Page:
“It is our own real, lived experience which leads us into the prison of depression. It is not a gene, or own hormones, or our dysfunctional and illogical thinking, our lack of faith, or our complexes and inadequacies which have brought depression upon us, it is what happened to us and, most importantly, what we have made of what has happened to us: it is the conclusions we draw from our experiences.
That sort of conclusions which lead us, finally, into the prison of depression was not drawn illogically or fantastically, or crazily, but were the correct conclusions to draw, given the information we had at the time.
If, when you were a child, all the adults whom you loved and trusted were telling you that you were bad and that if you didn’t mend your ways terrible things would happen to you, you wisely and correctly drew the conclusions that you were bad and had to work hard to be good. If, when you were a child, all the people you loved and trusted left you or disappointed or betrayed you, you wisely drew the conclusion that you must be wary of other people and that you should never love anyone completely ever again. You were not to know that if we grow up believing that we are intrinsically bad, and that other people are dangerous, we shall become increasingly isolated, the joy will disappear from our life, and that we shall fall into despair….” SOURCE: Dorothy Rowe. The Depression Handbook. Collins. London.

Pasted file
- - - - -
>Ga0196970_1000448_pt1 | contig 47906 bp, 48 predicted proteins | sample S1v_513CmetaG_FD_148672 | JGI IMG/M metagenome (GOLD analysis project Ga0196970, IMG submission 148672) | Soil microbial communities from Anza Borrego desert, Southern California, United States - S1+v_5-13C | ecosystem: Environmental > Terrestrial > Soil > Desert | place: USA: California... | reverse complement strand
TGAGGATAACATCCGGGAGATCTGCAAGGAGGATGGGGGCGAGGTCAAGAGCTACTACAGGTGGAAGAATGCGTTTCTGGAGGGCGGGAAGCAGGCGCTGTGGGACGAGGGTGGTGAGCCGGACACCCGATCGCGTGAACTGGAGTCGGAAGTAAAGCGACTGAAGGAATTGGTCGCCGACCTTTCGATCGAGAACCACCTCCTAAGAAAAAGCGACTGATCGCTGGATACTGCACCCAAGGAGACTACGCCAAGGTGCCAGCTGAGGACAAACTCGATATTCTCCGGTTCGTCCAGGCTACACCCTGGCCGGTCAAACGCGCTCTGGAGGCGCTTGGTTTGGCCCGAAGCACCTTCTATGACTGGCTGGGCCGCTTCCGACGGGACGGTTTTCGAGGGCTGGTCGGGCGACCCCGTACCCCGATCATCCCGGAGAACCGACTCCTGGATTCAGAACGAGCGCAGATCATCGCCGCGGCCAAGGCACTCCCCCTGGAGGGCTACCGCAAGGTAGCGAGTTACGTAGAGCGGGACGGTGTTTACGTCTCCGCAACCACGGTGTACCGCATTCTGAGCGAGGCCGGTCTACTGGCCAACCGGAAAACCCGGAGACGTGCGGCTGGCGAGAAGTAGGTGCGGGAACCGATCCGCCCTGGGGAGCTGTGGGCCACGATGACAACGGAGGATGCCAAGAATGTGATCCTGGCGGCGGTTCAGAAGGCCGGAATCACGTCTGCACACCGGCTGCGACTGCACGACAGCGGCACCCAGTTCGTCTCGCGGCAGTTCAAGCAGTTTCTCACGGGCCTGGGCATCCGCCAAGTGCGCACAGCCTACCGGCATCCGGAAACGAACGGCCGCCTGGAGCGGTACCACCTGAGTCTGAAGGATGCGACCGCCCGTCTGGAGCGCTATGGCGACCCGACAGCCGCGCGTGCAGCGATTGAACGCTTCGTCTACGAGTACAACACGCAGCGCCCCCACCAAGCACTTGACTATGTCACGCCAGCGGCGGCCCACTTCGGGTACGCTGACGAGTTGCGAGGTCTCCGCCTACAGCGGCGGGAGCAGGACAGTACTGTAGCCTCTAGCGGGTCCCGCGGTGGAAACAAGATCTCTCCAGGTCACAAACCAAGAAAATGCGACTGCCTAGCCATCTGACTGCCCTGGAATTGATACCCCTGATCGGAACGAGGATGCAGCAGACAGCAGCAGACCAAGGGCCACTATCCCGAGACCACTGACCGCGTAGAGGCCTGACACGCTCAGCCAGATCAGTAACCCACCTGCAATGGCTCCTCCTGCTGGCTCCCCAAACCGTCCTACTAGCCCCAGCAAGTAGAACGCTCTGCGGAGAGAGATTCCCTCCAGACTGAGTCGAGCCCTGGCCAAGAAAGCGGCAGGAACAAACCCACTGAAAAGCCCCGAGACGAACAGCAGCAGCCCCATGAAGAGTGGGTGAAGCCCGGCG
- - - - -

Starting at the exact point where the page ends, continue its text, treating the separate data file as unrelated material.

I believe that in my own case what Dr. Rowe points out is so true. Our childhood experiences are so important because they set us up for how we think about ourselves as we mature. I remember vividly when I was in the 3rd grade, a teacher shamed me in front of the whole class because I couldn’t get something right. She told me that I would never be like my brother whom was brilliant or my uncle who was also brilliant. For many years after when I thought about that moment in the 3rd grade I could still feel my face getting hot with shame. The worst part is that what she said that day I believed. As I grew into middle age it became important to me that what she said had no bearing on me really, as I was not my brother or my uncle. And that that was OK.